Summertime and Eating Disorder Recovery

June 21, 2012 Angela E. Gambrel

It is 12:20 a.m. and I'm hot. Sweaty. And decidedly not hungry in spite of the fact that I've barely eaten all day.

Then I look at my thighs. My upper arms. The little pouch of my stomach. And I groan, realizing that I'm about thirty pounds heavier than my lowest weight while in the midst of anorexia.

I want to be healthy, right? I want to be free of anorexia. . . yes?

Or am I still ambivalent after all this time?

And yet there remains an inexplicable longing for my too-thin body, thighs that did not touch, a flat stomach, and slim arms. Of course, I conveniently forget about the sagging skin, devoid of fat.

It has happened every summer. The heat causes me to lose my appetite, and I cut back. At first it is not intentional. I'm simply too hot to eat.

But as I well know, it is a slippery slope. The less I eat, the less I want to eat.

Okay, I'm not very hungry, so I'll just have a salad and some fruit. That's healthy, right?

Hmm, maybe I should tone up and eat less junk. That's healthy, right?

Just because I have (had?) an eating disorder doesn't mean I have to eat junk all the time!!!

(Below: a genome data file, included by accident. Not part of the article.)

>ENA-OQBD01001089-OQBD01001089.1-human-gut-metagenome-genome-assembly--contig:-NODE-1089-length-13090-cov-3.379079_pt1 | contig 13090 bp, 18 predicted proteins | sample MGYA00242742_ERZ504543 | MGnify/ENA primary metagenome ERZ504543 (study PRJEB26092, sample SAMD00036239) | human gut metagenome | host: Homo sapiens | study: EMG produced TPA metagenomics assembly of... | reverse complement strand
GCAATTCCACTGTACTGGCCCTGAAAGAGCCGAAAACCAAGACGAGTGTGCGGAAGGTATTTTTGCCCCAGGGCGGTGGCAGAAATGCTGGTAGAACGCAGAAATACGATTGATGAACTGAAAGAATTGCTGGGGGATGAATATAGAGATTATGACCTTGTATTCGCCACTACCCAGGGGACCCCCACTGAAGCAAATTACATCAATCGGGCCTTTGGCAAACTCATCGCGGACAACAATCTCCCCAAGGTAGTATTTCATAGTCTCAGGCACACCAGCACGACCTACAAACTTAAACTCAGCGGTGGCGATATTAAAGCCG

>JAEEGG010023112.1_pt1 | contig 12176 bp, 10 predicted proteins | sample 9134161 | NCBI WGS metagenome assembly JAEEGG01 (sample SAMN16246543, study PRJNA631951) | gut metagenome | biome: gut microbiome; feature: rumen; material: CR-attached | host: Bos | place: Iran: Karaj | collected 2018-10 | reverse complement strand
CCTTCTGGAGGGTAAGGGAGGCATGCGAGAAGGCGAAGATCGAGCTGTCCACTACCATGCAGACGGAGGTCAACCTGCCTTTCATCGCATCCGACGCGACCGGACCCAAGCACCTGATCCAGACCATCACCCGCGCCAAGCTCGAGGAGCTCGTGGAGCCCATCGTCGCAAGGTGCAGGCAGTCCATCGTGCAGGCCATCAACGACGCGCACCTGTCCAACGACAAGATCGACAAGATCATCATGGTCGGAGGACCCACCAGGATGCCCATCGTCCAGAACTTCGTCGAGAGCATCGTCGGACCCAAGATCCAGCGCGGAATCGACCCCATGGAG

Look at my thighs! They're huge. . . What has happened to my body? I've let myself go!!!

The internal dialogue is fine-tuned and knows just what to say. It knows my vulnerabilities and goes for the jugular.

Add that to the fact that this is bikini-season, the season of impossibly well-toned bodies, and I'm sometimes ready to ditch recovery right out the window.

I've always stressed that eating disorders, and anorexia in particular, are not caused by media images of models and celebrities.

But it certainly doesn't help.

So how do I combat these things?

First, I've ditched all the magazines that promote unrealistic standards of beauty.

Next, I confront my inability to eat. There is nothing inherently wrong with eating healthy, as long as it is not a disguise for an eating disorder.

So I decided to once again go back to my old stand-bye, Ensure Plus. I'm not advocating substituting supplements for food, but it is important for me to have a high-calorie food readily available. Some people make smoothies or other things, but some people are more adept around the kitchen than I am.

And then I keep working hard to combat that negative inner voice. Simple? Yes. Hard? Definitely.

APA Reference
Gambrel, A. (2012, June 21). Summertime and Eating Disorder Recovery, HealthyPlace. Retrieved on 2024, June 18 from

Author: Angela E. Gambrel

July, 7 2012 at 10:25 am

Thank you <3 One step at a's always good to know I am not doing this alone.

June, 21 2012 at 6:58 am

Sometimes I think it is easy to use anything as an excuse to use ED behaviors. Hot or cold, it is irrelevant. When the ED voices to restrict are strong, feed yourself "like medicine". We don't like to take medication, but we do because it is good for us and we take it at scheduled times.

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